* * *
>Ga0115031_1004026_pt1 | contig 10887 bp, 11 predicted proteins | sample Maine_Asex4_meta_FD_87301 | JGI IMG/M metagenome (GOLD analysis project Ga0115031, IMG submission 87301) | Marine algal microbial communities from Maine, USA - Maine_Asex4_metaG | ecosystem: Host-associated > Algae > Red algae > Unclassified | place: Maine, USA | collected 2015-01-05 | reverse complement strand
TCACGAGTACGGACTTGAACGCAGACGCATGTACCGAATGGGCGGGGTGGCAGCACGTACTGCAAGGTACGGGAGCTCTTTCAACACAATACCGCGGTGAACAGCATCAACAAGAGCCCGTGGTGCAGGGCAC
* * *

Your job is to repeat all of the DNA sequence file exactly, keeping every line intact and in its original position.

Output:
>Ga0115031_1004026_pt1 | contig 10887 bp, 11 predicted proteins | sample Maine_Asex4_meta_FD_87301 | JGI IMG/M metagenome (GOLD analysis project Ga0115031, IMG submission 87301) | Marine algal microbial communities from Maine, USA - Maine_Asex4_metaG | ecosystem: Host-associated > Algae > Red algae > Unclassified | place: Maine, USA | collected 2015-01-05 | reverse complement strand
TCACGAGTACGGACTTGAACGCAGACGCATGTACCGAATGGGCGGGGTGGCAGCACGTACTGCAAGGTACGGGAGCTCTTTCAACACAATACCGCGGTGAACAGCATCAACAAGAGCCCGTGGTGCAGGGCAC